A business that allows customers to exchange one currency for another currency. A currency exchange may be a stand-alone business or may be part of the services offered by a bank or other financial institution. The currency exchange profits from its services either through adjusting the exchange rate or taking a commission. INVESTOPEDIA EXPLAINS 'Currency Exchange' The exchange rate that a currency exchange quotes is typically close to the spot rate, although the exchange will adjust this rate somewhat to ensure that it makes a profit on the transaction. Because the transaction is not conducted at the spot rate, and depending on the profit that the exchange wants to make, consumers may find that it is less expensive to incur ATM or credit card fees at the foreign destination, rather than use exchange services ahead of time.
An important part of the foreign exchange market comes from the financial activities of companies seeking foreign exchange to pay for goods or services. Commercial companies often trade fairly small amounts compared to those of banks or speculators, and their trades often have little short-term impact on market rates. Nevertheless, trade flows are an important factor in the long-term direction of a currency's exchange rate. Some multinational corporations (MNCs) can have an unpredictable impact when very large positions are covered due to exposures that are not widely known by other market participants.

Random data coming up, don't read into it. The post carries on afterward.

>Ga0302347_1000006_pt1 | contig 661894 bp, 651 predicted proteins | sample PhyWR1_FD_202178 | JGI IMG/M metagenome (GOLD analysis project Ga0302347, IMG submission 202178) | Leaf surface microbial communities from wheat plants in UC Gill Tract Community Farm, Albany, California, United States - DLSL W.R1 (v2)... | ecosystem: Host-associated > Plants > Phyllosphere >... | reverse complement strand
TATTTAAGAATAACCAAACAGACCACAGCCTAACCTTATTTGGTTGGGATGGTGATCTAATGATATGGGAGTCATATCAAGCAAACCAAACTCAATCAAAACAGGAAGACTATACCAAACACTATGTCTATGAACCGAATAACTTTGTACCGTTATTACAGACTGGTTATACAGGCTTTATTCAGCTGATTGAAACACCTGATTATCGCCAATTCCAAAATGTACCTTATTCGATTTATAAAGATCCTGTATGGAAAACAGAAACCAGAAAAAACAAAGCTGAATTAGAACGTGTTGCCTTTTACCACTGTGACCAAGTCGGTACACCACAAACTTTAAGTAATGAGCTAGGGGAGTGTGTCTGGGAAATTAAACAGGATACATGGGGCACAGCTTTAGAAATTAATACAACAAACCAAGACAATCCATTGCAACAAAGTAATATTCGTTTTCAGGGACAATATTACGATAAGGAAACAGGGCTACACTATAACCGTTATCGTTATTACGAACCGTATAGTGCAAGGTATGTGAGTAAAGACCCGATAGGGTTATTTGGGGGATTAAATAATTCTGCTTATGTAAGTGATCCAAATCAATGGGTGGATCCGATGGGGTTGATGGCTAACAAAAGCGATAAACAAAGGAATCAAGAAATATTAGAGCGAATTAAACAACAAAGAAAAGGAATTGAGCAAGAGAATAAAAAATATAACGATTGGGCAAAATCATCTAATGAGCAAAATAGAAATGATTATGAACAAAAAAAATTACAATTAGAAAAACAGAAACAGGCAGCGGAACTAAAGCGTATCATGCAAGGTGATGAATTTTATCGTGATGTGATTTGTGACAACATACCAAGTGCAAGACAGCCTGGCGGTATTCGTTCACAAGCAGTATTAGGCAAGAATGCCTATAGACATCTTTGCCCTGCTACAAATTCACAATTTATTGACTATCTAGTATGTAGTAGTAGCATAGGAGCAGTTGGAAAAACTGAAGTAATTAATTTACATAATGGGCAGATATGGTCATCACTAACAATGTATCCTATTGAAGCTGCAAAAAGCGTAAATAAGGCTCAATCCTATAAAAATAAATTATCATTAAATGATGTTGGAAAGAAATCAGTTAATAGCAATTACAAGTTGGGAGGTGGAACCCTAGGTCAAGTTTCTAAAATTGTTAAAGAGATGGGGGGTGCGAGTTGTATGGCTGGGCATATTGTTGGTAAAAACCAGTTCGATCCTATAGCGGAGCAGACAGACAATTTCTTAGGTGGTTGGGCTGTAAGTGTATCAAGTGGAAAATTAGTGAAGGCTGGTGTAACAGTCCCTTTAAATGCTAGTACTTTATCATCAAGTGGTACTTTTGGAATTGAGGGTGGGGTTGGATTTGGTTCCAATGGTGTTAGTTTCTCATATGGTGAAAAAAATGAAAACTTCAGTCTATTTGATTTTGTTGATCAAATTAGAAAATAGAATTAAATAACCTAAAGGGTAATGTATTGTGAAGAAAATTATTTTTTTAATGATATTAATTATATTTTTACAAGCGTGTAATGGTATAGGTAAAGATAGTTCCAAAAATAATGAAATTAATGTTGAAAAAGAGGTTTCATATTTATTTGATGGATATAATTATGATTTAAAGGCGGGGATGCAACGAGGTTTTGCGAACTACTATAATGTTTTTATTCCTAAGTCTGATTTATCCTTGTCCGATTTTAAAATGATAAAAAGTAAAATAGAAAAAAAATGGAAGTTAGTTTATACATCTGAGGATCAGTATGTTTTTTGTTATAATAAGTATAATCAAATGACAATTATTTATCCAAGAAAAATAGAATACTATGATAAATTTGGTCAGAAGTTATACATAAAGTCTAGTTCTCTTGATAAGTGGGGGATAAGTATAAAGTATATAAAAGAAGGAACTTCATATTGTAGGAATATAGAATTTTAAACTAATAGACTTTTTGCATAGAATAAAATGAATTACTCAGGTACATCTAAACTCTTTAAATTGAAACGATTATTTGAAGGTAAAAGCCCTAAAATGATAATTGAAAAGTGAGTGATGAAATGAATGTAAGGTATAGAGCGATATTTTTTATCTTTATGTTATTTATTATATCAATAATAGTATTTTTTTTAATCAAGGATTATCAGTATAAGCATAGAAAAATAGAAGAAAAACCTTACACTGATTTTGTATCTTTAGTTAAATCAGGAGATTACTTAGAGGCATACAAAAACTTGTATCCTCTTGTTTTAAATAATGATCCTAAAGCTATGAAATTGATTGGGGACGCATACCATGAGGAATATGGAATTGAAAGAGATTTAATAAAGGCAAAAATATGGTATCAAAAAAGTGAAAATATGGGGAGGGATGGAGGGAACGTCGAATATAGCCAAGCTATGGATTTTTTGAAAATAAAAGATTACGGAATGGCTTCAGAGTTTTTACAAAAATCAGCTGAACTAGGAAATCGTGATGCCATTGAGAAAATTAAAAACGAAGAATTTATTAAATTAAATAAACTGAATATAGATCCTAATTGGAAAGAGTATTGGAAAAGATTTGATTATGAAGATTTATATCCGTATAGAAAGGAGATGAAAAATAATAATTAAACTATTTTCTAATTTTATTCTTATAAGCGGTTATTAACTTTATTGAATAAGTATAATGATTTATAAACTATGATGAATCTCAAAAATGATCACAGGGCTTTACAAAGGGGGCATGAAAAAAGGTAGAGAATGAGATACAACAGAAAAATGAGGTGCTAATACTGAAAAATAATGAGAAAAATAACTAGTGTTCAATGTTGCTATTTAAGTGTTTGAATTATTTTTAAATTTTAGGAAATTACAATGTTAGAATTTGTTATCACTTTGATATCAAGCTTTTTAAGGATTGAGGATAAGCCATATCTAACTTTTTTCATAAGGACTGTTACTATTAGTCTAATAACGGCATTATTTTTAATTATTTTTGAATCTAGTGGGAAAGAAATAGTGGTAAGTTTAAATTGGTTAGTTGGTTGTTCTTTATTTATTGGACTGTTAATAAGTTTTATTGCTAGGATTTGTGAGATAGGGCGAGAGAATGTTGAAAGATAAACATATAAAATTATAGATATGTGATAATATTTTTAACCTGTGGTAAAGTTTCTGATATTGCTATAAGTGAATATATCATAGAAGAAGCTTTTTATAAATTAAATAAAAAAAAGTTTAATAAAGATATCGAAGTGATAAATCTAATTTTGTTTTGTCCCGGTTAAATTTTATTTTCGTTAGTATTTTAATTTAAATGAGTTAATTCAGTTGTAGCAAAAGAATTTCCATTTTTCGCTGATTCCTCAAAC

National central banks play an important role in the foreign exchange markets. They try to control the money supply, inflation, and/or interest rates and often have official or unofficial target rates for their currencies. They can use their often substantial foreign exchange reserves to stabilize the market. Nevertheless, the effectiveness of central bank "stabilizing speculation" is doubtful because central banks do not go bankrupt if they make large losses, like other traders would, and there is no convincing evidence that they do make a profit trading.
Foreign exchange fixing is the daily monetary exchange rate fixed by the national bank of each country. The idea is that central banks use the fixing time and exchange rate to evaluate behavior of their currency. Fixing exchange rates reflects the real value of equilibrium in the market. Banks, dealers and traders use fixing rates as a trend indicator.